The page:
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Taking the time needed for the change

We deliver our recommendations at the end of October. There are some changes we hope can be actioned quickly and others will take time.

The next steps must follow the mantra of nothing about us. Without us. The transition must include a graduated approach that minimises disruptions and avoids unintended consequences. It must involve people with disability. Learn from previous experiences and mitigate risks.

Everyone needs to be on board to make this happen and make real changes to the scheme and the ecosystem. It's not just a question of timing, but of sequencing as well.

We will provide recommendations about transitioning in our report at the end of the day. The process of transition is as important as the changes themselves.

If we do this right, then we will make the scheme better.

As we approach the end of the review, we have been considering the path beyond the final report.

The recommendations we put to government we hope will lead to change, not only to improve the NDIS, but to the wider system of supports and hopefully that people with disability, their families and carers have access to the supports they need, regardless of their eligibility for the scheme.

We know that there may be concerns about the implementation of the review recommendations. How these will affect you and when they would happen.

In this edition of our review round up, we have Stephen King, Panel member speaking further about the need for a transition approach for the changes required to the NDIS.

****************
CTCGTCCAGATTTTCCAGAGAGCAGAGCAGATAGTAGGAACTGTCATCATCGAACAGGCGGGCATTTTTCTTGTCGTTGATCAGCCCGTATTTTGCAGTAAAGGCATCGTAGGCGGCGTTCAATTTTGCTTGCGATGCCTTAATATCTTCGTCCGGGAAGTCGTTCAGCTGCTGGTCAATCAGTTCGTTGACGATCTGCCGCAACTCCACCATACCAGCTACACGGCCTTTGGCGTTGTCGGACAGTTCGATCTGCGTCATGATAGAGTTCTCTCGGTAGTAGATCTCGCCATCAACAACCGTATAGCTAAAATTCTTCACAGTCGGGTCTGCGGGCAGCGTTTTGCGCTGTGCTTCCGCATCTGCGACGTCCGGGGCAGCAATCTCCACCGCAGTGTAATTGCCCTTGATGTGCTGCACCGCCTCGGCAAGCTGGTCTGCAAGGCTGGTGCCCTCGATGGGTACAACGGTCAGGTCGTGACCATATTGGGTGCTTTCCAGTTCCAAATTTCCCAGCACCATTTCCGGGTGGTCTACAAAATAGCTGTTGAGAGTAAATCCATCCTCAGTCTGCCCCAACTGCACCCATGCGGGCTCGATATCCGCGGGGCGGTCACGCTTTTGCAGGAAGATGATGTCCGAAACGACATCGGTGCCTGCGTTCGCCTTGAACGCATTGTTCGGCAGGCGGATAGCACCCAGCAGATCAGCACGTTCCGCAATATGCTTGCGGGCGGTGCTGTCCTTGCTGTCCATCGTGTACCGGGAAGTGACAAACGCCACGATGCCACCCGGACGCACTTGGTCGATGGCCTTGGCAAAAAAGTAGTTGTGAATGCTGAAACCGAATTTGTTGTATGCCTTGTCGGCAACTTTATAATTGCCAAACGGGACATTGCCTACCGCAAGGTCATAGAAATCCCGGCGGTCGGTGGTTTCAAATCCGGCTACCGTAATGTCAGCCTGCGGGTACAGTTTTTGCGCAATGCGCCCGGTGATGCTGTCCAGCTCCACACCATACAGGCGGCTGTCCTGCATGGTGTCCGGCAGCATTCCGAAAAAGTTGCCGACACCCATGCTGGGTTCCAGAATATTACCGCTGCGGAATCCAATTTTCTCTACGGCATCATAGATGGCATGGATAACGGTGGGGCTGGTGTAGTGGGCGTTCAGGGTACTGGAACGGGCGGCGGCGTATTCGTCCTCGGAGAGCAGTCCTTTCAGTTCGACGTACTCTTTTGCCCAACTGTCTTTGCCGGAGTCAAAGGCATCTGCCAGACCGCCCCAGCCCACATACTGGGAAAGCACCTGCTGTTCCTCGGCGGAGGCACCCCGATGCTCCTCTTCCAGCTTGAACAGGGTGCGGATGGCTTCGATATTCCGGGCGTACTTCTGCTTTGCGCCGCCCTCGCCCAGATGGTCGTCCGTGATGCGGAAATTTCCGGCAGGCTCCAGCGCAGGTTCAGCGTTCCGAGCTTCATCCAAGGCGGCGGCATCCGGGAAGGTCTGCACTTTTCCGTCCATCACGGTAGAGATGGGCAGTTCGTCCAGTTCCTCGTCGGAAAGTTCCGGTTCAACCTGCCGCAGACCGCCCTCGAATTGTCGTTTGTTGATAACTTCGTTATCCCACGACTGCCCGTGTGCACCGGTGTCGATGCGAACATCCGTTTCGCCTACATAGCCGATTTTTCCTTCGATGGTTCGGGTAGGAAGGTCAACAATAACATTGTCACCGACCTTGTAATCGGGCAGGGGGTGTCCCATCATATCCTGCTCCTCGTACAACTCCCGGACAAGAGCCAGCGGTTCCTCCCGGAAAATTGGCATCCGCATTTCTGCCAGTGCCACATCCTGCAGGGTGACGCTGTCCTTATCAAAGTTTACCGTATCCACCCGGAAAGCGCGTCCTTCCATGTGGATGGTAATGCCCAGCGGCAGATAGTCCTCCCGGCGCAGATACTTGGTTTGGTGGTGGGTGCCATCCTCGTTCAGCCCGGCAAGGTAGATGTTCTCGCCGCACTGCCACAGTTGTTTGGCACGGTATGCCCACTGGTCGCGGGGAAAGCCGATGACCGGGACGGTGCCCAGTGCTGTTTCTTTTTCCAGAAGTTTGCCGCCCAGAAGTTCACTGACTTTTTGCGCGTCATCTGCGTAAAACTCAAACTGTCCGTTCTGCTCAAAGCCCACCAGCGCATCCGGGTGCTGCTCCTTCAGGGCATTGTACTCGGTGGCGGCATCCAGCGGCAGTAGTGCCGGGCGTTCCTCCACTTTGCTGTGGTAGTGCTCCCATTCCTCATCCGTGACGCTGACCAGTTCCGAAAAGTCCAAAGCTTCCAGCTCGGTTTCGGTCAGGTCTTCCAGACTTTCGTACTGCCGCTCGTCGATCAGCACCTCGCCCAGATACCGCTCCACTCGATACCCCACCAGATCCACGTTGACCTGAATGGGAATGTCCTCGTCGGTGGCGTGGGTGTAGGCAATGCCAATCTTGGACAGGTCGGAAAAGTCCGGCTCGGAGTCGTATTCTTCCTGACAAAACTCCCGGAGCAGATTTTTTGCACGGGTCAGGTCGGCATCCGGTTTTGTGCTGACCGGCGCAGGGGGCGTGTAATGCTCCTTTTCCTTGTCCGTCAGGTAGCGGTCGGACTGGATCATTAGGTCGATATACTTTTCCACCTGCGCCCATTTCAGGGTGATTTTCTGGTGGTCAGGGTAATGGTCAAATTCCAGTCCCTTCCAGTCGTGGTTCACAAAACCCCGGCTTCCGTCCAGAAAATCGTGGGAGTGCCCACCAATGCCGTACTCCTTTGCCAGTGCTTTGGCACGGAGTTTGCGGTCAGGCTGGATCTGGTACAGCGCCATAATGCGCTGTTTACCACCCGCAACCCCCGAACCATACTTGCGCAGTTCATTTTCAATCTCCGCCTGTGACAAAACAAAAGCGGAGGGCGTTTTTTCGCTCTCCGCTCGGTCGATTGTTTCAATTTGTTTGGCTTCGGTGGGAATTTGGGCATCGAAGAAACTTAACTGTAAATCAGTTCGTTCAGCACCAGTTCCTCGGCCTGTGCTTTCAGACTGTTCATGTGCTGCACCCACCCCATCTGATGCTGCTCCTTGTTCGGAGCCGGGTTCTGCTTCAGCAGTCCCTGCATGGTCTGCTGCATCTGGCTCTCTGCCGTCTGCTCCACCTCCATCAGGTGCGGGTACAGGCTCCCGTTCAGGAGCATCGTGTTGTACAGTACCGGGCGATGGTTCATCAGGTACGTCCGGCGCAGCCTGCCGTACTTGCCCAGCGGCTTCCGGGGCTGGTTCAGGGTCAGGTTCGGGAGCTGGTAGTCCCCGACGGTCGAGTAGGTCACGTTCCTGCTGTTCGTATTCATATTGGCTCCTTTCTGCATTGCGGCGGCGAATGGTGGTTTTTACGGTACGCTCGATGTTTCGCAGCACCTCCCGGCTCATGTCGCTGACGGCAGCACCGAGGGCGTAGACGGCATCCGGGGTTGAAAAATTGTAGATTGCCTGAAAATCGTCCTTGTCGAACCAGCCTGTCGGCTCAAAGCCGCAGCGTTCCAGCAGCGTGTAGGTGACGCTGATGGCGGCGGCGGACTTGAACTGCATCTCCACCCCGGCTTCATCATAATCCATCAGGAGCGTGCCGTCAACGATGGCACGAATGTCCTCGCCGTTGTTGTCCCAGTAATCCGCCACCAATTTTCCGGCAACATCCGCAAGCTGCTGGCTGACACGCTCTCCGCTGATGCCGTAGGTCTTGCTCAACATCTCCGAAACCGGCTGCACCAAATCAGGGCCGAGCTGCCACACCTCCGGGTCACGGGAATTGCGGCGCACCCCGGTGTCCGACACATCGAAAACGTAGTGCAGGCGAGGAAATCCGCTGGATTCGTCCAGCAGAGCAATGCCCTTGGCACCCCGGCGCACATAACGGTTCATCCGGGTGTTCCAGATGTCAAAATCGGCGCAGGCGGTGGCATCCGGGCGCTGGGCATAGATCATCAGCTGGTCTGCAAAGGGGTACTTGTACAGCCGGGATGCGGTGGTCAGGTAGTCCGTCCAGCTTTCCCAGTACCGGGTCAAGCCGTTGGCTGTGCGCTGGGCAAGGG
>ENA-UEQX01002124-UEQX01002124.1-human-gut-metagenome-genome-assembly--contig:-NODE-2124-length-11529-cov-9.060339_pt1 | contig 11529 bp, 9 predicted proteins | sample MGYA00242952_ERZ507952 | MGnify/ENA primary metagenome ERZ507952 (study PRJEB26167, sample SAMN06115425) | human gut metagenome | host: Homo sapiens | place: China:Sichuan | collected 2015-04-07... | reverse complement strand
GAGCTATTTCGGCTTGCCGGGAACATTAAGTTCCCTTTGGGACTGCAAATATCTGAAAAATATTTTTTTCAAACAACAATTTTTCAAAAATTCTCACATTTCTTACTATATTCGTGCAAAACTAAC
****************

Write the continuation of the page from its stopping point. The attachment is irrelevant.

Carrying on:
The changes we are recommending will take a number of years to be fully realised, but believe that work on them should start right away. And it is important that you are a part of this transition. 

The transition to an improved NDIS must include:

  • A graduated approach to design and implement the reforms, which means care and time is taken involving with people with disability and the sector.
  • Rigorous testing and evaluation of new processes and tools prior to full implementation.
  • Strategies that mitigate and minimise disruptions to participants or providers during the transition.
  • Consideration for tailored pathways, based on the needs of participants.
  • Ongoing monitoring and continuous learning approach to avoid unintended consequences and ensure continuous improvement.

A collaborative transition ensures that people with disability have a genuine voice. Reforms are implemented sensitively and in consultation with people with disability and the sector to avoid mistakes of the past.   

We know you want to have assurances that the necessary changes to implement the recommendations will be done in a fair, transparent and graduated way. As Stephen says...

The next steps must follow the mantra of ‘nothing about us without us.’ The transition must include a graduated approach that minimises disruptions and avoids

We do too, which is why we will be clear that the transition approach must have the disability community at its centre.  If we do this right then, we will make the scheme better.

Public submissions available to view

The NDIS Review panel would like to thank everyone who has taken the time to make a submission. Many comments, discussions and submissions commented on engagement and the need for a period of transition and to work collaboratively. They provide some insight into approaches for NDIS Review for implementation.

Please include in your recommendations that any changes or improvements should be thoroughly and genuinely consulted, holistic solutions rather than 'quick wins' and superficial changes.


The most significant issue with the NDIS Quality and Safeguarding Framework is encapsulated in the phrase “nothing about us without us”. Almost entirely the Framework has been imagined, designed, implemented and enacted without the involvement of the people it is intended to serve.

Anonymous Non Government Organisation

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View the submissions published to date at the NDIS Review website - submissions page.